Adam Sandler movies usually equate to foul language, plotless vacation movies littered with cameos of his friends, and general senselessness. At least in the last few years or so. So walking into Pixels, there wasn’t a very high expectation that it was going to be good at all, but it turns out that it exceeded expectations (which were admittedly at rock bottom, so really there’s nowhere to go but up) and the film has a family friendly entertainment value. It is below average, but has its moments.
Brenner (Adam Sandler) is obsessed with video games as soon as they opened the arcade near his house in the summer of 1982. Excelling at games like Pac-Man, Space Invaders, Galaga, and Centipede, Brenner and his best friend Will Cooper (Kevin James) are always at the arcade. Entering in the year’s arcade championship, which was being filmed by NASA to send off to space, Brenner loses to Eddie “The Fire Blaster” Plant (Peter Dinklage) at Donkey Kong.
Never getting over this loss, Brenner becomes a tech installer (think something along the lines of Geek Squad) and doesn’t accomplish his dreams of going to MIT. Cooper, now the president of the United States (only in this movie would Kevin James be the president), keeps encouraging him that he could be great but to no avail. But the opportunity for greatness reveals itself when Earth is suddenly attacked by pixelated aliens who found NASA’s video of the arcade championship and saw it as a threat of war. Naturally, the only people who can save the planet are Sandler and his group of old-school gamers, including Josh Gad as the semi-creepy Ludlow, who’s in love with video game character Lady Lisa (Ashley Benson) and Lt. Colonel Violet Van Patten (Michelle Monaghan).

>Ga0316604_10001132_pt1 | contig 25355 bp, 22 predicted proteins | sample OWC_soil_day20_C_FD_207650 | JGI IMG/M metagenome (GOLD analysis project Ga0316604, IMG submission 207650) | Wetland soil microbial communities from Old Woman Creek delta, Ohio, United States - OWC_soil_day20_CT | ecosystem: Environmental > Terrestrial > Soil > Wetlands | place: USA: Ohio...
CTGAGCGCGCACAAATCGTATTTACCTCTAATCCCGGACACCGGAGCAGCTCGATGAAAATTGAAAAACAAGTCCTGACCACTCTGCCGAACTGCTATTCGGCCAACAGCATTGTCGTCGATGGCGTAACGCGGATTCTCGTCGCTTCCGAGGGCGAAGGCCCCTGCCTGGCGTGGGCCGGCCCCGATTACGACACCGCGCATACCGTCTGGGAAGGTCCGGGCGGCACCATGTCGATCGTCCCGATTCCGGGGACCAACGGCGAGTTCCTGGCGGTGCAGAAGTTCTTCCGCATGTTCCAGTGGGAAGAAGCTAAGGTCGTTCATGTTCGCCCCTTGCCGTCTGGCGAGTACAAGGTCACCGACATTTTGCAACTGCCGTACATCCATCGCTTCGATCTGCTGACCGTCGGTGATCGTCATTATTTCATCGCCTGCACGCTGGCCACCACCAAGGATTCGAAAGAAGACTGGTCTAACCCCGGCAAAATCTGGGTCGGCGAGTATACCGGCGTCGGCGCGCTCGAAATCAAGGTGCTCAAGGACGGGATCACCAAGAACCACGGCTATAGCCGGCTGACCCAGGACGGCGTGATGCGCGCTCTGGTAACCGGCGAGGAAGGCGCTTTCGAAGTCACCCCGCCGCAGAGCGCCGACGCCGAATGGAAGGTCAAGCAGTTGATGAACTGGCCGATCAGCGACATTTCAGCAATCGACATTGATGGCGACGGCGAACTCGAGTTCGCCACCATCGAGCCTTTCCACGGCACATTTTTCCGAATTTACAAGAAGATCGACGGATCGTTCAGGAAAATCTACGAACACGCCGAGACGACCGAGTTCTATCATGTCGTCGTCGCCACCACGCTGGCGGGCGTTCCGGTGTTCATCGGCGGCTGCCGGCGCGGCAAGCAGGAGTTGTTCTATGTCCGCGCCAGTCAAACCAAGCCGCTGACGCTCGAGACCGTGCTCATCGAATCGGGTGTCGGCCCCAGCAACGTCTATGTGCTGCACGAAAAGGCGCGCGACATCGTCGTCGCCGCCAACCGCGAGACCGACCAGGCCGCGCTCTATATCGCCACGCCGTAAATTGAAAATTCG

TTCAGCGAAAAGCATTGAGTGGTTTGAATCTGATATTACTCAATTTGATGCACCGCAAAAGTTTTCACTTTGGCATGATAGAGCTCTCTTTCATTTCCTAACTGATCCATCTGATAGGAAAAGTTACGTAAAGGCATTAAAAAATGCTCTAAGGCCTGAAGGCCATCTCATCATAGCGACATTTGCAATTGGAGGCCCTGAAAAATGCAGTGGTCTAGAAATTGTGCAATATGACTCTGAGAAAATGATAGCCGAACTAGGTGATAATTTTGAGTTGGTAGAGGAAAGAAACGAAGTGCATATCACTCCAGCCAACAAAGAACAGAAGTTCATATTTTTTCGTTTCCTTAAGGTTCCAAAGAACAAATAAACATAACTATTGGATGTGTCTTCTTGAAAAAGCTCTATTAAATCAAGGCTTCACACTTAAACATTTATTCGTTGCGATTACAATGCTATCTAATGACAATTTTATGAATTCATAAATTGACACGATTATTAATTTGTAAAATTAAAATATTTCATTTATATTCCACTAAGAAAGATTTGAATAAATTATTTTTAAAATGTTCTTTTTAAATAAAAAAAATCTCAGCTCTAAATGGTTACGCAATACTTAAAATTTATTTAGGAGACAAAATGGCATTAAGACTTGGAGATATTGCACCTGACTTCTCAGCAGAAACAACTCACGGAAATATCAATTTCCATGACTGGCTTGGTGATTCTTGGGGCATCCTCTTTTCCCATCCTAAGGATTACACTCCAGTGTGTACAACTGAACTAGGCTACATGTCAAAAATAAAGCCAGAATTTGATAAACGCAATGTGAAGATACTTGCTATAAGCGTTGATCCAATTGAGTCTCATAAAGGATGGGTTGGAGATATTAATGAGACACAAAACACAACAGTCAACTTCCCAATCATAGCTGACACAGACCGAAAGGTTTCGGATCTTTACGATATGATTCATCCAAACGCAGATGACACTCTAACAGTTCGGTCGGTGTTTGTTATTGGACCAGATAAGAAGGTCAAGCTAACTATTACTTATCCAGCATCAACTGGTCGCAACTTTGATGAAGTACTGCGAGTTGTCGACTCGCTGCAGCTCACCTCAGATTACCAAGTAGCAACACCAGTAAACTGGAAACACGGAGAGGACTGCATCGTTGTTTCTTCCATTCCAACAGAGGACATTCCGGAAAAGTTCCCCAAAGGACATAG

Suffice it to say, a movie with Adam Sandler in it doesn’t suck! That’s hard to come by these days. This is probably because this movie doesn’t necessarily feel like a typical Sandler movie. It isn’t fantastic, but it isn’t horrible either, and something kids especially (and of course anyone who lived on arcades growing up) will enjoy on some level. The humor isn’t funny per se and comes off sounding forced sometimes, but it can be silly enough to warrant small chuckles here and there.
The visuals and cameos of most every arcade game character from the early ’80s makes an appearance and to be completely honest, these are the spectacular parts of the film. This helps because while there is some action, it’s unremarkable and doesn’t last very long. There is the strange and awkward relationship between Sandler and Monaghan’s characters which doesn’t really do much for the movie. Perhaps with a different lead, the film could have been better. The scene stealers are Dinklage and Q*Bert, who brings in the massive fluff at the right time.
However many enjoyable moments there were, Pixels still suffers from some of the usual Sandler tropes that prevent it from being wholly engaging. Seeing all the arcade game characters is fun and enjoyable, but none of the jokes completely stick and some of the character gags are flat. The main highlights are the arcade game characters. Ultimately it serves as well-meaning family friendly film that will be entertainment enough for the kids, but may not evoke the same feelings for adults.